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Creating DEM files with Kriging
Assume now that you show the results to the archeologist. She is suitably impressed but she is really used to contour lines and would like to see an elevation map in that form. Not a problem.
There are many ways to obtain three-dimensional surfaces from a discrete set of zero-dimensional points. None is exactly right (recall, there is no “exactly” with GIS points, lines, and surfaces, nor is there any “exactly” in any real-world coordinate set), but we can get “close.” We will use the mathematical method called Kriging that you met before to create a digital elevation model (DEM, composed of square elevation posts). We will then use the DEM to make contour lines. If you are faced with a real-world problem of this sort, you may not want to do it this way (or you may), but the main idea here is for you to learn by being exposed to several methods.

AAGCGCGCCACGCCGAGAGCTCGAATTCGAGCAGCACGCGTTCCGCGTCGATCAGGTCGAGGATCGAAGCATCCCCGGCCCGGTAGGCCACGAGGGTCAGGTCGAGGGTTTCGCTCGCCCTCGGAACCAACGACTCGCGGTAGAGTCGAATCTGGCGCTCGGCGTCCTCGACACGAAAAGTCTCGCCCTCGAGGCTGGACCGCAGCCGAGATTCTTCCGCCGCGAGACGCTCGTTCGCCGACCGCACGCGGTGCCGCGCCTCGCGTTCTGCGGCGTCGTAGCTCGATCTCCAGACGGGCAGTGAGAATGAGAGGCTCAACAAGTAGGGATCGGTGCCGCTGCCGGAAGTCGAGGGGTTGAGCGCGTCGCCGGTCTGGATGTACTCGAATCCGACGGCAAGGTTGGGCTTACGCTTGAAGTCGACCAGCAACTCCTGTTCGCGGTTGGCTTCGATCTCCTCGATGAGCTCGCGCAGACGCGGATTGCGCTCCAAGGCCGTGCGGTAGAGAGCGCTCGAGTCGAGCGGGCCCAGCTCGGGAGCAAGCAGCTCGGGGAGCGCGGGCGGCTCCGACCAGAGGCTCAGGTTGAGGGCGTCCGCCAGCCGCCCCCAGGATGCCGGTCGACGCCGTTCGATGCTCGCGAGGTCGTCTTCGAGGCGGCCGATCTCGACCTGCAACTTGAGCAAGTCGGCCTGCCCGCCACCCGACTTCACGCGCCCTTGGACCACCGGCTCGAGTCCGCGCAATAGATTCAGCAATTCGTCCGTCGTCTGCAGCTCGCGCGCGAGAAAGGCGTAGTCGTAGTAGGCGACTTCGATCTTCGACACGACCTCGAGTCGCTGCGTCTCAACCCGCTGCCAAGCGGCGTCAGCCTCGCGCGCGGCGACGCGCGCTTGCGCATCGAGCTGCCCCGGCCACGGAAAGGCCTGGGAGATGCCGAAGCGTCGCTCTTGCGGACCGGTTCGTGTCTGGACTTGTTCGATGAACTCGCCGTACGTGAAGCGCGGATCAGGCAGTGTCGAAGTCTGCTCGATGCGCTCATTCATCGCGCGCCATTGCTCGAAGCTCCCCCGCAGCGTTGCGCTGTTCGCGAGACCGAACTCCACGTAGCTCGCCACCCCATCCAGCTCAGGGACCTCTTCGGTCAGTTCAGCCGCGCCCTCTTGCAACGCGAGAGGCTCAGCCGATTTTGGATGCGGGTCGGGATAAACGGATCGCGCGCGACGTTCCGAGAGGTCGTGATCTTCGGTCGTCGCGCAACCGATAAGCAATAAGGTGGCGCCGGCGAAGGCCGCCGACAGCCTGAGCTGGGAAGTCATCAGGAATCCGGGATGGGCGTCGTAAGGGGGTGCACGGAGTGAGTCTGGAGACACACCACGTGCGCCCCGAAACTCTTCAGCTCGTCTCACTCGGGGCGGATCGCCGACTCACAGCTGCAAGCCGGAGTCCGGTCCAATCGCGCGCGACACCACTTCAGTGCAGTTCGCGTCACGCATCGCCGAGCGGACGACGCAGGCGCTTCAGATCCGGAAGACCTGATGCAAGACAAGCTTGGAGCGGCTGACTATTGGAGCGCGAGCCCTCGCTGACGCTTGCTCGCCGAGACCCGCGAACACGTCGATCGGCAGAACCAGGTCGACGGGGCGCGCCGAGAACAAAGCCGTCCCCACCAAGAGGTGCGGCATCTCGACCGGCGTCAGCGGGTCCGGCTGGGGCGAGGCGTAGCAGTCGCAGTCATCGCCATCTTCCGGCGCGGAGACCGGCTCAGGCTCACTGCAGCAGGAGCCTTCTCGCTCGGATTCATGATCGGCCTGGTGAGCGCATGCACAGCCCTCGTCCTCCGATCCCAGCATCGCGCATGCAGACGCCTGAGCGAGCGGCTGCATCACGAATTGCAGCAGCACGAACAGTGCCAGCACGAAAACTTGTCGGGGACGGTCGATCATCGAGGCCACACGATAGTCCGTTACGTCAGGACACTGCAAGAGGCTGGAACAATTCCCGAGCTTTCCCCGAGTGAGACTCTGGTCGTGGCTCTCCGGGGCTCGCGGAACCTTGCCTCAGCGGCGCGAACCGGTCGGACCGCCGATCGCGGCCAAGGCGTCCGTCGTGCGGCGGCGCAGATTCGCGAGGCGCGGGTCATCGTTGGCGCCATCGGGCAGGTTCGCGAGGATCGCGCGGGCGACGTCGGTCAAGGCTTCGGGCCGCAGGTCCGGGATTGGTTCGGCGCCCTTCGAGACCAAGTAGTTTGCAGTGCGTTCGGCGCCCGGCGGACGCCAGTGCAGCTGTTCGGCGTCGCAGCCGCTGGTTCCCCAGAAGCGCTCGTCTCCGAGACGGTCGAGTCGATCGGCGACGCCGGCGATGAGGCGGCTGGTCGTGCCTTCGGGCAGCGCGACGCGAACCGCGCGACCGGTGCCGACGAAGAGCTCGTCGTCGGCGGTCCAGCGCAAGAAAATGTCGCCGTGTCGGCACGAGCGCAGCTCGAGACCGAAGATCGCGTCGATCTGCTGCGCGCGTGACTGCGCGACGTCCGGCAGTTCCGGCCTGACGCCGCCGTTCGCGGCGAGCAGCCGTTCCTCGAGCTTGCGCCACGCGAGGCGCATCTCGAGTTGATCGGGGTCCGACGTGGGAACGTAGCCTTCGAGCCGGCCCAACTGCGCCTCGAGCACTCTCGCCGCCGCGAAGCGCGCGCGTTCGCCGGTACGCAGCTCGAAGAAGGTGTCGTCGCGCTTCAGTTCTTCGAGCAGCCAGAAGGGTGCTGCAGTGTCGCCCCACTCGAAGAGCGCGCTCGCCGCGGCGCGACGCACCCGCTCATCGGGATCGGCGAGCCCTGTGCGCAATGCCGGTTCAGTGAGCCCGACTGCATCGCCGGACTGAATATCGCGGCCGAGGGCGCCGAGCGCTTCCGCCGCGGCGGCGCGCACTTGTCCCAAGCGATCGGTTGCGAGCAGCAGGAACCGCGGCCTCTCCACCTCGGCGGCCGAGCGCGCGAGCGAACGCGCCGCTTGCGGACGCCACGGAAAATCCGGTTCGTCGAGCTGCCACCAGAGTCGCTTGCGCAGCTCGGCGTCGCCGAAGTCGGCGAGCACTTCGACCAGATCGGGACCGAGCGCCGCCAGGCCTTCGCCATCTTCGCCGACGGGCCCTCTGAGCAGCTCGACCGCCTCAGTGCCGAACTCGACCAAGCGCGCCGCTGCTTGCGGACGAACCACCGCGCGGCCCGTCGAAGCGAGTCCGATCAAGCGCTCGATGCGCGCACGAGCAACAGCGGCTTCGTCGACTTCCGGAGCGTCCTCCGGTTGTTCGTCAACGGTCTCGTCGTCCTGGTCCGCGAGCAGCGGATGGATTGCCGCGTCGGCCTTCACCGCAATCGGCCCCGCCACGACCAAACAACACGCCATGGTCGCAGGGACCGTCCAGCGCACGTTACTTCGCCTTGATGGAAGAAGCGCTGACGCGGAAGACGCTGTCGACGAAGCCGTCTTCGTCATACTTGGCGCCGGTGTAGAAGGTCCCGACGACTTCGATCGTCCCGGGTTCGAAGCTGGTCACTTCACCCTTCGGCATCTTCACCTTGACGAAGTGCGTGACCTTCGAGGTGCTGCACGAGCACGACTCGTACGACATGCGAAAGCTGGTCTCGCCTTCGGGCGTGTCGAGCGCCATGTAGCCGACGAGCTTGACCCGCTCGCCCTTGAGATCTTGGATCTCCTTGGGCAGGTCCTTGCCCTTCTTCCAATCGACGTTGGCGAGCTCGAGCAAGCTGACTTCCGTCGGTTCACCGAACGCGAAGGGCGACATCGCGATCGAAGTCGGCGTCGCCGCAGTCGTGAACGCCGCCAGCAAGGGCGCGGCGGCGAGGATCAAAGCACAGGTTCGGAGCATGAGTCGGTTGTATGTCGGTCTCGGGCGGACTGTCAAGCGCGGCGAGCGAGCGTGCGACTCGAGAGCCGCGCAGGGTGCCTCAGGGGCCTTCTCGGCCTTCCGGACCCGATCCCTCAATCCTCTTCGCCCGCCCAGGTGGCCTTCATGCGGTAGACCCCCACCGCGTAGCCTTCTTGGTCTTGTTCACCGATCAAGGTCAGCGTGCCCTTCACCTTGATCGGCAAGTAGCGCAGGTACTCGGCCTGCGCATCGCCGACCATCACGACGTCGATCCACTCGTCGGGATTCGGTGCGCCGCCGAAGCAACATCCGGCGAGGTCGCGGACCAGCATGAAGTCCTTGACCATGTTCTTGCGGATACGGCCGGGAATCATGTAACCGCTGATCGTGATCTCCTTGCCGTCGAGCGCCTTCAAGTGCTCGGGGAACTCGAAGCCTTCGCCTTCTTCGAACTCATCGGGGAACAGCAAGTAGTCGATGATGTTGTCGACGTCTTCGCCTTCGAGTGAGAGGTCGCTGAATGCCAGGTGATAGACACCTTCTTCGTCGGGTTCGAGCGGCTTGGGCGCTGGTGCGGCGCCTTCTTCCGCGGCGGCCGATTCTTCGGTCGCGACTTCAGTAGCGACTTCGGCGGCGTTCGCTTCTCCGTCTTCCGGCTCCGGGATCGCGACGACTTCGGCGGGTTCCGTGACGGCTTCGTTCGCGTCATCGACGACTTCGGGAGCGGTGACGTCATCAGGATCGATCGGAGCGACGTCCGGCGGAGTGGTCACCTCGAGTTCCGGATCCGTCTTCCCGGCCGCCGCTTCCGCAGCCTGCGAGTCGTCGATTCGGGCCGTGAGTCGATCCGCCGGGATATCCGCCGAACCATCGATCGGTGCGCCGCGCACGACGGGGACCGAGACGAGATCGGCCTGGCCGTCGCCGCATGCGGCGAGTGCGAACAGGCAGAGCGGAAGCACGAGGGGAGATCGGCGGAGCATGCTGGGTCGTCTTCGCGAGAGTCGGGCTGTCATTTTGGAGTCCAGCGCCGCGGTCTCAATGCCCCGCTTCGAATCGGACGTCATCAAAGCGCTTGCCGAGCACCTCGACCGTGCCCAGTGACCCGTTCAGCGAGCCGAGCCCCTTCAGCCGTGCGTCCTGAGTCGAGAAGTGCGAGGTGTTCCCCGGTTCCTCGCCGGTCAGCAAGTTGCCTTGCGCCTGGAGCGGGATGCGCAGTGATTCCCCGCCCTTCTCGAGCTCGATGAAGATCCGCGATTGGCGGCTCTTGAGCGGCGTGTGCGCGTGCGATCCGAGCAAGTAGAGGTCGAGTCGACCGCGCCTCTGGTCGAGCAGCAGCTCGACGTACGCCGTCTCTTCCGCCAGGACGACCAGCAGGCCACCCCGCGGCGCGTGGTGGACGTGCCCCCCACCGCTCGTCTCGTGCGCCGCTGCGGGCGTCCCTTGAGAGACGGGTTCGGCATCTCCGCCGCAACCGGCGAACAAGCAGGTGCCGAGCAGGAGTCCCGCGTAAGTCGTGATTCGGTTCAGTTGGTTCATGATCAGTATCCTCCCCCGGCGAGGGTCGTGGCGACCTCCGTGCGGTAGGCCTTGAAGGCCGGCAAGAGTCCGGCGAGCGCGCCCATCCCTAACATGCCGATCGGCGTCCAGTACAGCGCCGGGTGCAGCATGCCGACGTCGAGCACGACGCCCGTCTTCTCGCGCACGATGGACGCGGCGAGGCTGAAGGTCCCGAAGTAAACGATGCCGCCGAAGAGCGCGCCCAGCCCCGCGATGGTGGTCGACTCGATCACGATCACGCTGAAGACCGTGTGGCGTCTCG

____ 40. Start a new map in ArcMap, without saving the changes. From
___ IGIS-Arc_YourInitials\Elevation_Data\The_Dig
add as data the table Mt_P.txt. Open the table to be sure you have a 180-record table, with headings of Point, Northing, Easting, X, Y, H, and Elev_MSL. Close the table.
____ 41. Using Search find the Kriging (3D Analyst) tool in ArcToolbox. Where is the tool? ____________________________________ Double-click the tool name to start the tool.
____ 42. In the Kriging window, for Input point features, browse to
___ IGIS-Arc_YourInitials\Elevation_Data\The_Dig
and click OK. (You may be ...

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